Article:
UK Charities Hit in Spending Review
Monday, 25th October 2010 at 9:57 am
UK Charities could face up to a £4.5bn (AUS $7.5bn) hit to their funding in the year ahead after the Coalition Government announced it's budget called the Comprehensive Spending Review, according to a NFP peak body.
The Association of Chief Executives of Voluntary Organisations (ACEVO) says in it's response to the Comprehensive Spending Review that charities face major challenges in the months ahead with what it estimates could be as much as a £4.5bn reduction in funding.
Stephen Bubb, the CEO of ACEVO said however that he welcomes the government’s recognition that these are tough times for the NFP sector and that the sector needs support.
Bubb said there was a strong theme of public service reform with a bigger role for the sector reaffirmed throughout the Chancellor’s Review speech.
In particular he says ACEVO strongly welcomed the news of a £100m transition fund to support medium and large sized charities to gear up to deliver more public services in challenging times.
But what is important now he said is that charities work with both central and local government to ensure that the hit charities take in the year ahead doesn’t become the banana skin on which the Government’s Big Society plans fall flat.
Hannah Terrey, Head of Policy and Public Affairs at the UK Charities Aid Foundation agrees saying the Government has accepted the difficulties facing charities and voluntary organisations, in attempting to deliver the ‘Big Society’ and these words have been backed up with a £100m fund to ease the transition.
However, CAF is concerned that the 12 month lifetime of the fund may not be sufficient to support the sector to play its full role in the radical transformation of public services that the Government clearly aspires in building The Big Society.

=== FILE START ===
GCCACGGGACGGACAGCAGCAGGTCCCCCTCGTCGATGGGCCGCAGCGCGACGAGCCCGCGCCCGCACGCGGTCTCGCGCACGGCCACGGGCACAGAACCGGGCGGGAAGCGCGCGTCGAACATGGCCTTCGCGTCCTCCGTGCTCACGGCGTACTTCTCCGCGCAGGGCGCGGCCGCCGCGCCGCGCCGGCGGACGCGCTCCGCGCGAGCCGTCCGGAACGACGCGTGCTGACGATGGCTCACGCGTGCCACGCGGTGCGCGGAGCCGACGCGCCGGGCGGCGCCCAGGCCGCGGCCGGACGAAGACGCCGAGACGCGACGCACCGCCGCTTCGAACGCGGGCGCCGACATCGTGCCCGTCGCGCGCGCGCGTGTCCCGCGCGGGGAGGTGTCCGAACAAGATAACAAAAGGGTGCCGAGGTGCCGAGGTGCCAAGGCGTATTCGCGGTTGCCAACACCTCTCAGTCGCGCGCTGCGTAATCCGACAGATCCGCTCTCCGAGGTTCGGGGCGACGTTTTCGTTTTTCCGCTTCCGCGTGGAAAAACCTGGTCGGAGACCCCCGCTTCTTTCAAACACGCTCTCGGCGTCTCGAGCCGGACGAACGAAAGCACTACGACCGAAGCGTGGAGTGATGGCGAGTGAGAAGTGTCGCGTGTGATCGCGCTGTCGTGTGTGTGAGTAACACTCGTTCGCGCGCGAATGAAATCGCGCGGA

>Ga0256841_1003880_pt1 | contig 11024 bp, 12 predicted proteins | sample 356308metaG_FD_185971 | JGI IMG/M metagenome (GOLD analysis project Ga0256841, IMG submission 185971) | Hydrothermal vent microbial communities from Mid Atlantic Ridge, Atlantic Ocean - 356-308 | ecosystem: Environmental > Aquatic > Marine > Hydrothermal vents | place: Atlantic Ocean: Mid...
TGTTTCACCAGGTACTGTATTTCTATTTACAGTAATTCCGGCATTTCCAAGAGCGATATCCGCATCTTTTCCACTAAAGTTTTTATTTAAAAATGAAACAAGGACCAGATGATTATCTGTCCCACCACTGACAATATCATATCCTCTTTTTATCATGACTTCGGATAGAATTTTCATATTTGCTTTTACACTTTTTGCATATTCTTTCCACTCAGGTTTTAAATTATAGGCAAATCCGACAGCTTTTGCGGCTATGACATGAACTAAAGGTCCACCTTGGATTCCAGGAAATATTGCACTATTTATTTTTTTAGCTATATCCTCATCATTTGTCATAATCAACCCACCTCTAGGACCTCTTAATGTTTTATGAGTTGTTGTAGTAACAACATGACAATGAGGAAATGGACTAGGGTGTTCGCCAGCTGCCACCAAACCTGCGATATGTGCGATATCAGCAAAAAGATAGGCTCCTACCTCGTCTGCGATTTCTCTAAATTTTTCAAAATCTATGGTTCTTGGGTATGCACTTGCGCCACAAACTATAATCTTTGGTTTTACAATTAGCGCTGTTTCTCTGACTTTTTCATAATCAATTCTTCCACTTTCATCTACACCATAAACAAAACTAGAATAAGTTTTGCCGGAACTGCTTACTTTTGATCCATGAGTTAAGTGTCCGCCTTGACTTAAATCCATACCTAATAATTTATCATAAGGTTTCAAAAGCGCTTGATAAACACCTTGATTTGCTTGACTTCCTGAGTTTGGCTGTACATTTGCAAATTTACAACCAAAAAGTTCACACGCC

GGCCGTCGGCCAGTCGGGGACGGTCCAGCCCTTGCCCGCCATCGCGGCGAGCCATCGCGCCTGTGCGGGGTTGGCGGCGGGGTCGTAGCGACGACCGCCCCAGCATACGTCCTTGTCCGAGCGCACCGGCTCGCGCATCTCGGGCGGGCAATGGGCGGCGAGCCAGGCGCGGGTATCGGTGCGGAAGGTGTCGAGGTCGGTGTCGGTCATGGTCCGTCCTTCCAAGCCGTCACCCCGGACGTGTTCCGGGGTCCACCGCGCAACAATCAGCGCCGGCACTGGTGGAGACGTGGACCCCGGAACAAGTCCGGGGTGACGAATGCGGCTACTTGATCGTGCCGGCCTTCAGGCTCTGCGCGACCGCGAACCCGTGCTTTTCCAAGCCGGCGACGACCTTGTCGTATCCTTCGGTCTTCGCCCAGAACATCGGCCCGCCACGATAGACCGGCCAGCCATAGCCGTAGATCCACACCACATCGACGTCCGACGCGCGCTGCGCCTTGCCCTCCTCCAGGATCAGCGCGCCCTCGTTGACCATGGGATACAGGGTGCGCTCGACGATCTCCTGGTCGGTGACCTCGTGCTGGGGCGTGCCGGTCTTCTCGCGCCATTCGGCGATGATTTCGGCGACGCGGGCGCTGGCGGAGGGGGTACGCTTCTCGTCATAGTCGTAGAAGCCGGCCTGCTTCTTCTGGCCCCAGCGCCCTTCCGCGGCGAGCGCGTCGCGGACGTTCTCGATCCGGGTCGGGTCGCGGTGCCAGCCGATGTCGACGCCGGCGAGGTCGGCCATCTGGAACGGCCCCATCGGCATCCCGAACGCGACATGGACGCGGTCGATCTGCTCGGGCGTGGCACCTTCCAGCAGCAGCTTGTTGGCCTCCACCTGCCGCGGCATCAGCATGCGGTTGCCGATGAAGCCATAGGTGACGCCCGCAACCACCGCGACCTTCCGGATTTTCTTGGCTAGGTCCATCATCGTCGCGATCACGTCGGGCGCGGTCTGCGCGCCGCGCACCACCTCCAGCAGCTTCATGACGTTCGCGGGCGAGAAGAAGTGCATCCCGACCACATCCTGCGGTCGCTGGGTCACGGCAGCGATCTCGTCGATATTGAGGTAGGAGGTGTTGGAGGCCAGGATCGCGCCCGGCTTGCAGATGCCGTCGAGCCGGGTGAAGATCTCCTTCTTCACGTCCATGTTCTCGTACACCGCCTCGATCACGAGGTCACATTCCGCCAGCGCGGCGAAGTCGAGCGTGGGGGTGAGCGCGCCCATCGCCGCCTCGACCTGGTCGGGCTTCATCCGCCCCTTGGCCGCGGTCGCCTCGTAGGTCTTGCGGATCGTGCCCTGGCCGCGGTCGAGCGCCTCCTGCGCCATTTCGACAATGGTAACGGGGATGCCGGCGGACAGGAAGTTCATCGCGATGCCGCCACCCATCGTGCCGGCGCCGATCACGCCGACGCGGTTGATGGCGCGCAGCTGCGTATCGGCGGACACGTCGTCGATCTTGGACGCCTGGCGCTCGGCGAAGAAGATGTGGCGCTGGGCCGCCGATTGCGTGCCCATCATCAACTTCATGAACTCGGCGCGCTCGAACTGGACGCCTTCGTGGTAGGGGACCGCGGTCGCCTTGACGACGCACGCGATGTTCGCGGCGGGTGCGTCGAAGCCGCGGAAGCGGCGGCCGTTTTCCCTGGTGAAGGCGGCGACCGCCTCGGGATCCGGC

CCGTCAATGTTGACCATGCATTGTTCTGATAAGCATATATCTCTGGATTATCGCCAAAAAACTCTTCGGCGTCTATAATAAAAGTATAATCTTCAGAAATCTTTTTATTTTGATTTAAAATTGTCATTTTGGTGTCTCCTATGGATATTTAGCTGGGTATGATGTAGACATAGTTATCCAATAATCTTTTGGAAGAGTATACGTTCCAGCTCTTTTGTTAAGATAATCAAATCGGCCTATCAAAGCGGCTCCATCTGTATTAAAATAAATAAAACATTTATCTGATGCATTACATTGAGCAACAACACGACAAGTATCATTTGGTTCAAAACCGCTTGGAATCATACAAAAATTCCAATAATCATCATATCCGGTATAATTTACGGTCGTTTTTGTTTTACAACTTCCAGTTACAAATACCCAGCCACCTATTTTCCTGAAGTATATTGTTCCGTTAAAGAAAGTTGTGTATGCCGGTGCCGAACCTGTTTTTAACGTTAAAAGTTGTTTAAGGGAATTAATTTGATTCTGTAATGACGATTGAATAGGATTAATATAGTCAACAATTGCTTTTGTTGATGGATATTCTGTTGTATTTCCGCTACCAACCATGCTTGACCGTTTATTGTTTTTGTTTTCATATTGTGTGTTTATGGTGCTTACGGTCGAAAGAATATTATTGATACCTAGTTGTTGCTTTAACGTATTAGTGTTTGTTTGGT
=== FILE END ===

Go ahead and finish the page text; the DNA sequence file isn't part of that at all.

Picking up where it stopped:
Terrey says the Review increases local authorities’ freedom to manage their budgets, but will require tough choices on how services are delivered within reduced allocations and the onus is now on those local authorities to take full advantage of this new freedomo
CAF says charities and voluntary organisations must play a central role in this transformation, due to their capacity for delivering cost-effective, user-focused services and called on local authorities to work in partnership with the voluntary sector during this period of change and not look for short-term and easy savings.
CAF says the sector also look forwards to seeing more detail on the announcements made on charity financing, including payment by results, equity investment in charities and new measures to encourage philanthropy.
The Directory of Social Change (DSC) in the UK says policy decisions announced in the UK Comprehensive Spending Review have left a host of unanswered questions for charities,
Debra Allcock Tyler, DSC’s Chief Executive, who was recently a guest speaker in Australia said the headline decisions have been made, but it will be some time until the full implications are known.
Allcock Tyler says charities will also be struggling to get to grips with radical reforms to welfare and criminal justice, and to provide support to the individuals they exist to help.
She says the most important decisions for most charities will come from the reaction of Local Authorities, in the wake of significant cuts to their settlements.’
She says charities today are no nearer to knowing how resources might be distributed. A figure of £470m has been announced to support capacity building in the voluntary and community sector, but could be split any number of ways between a range of priorities.
Allcock Tyler went on to issue a rallying call, arguing that the Not for Profit sector’s campaigning role would become more important.
She says whether you agree or disagree with the Government’s program, charities are the ones who are equipped to respond.
She says now is not the time to remain silent just because a NFP needs that government grant or contract -now is the time to speak out openly and truthfully about how these changes affect their beneficiaries.
The UK Chancellor, George Osborne, presented the Government’s Spending Review, which fixes spending budgets for each Government department up to 2014-15.
The Spending Review comes at a time when the Government says it is spending significantly more money than it raises in taxation and is having to meet the gap by borrowing at record levels. The Review announced some £81bn in funding cuts over the next four years with UK media reporting that this will result in more than 400,000 job losses in the public service.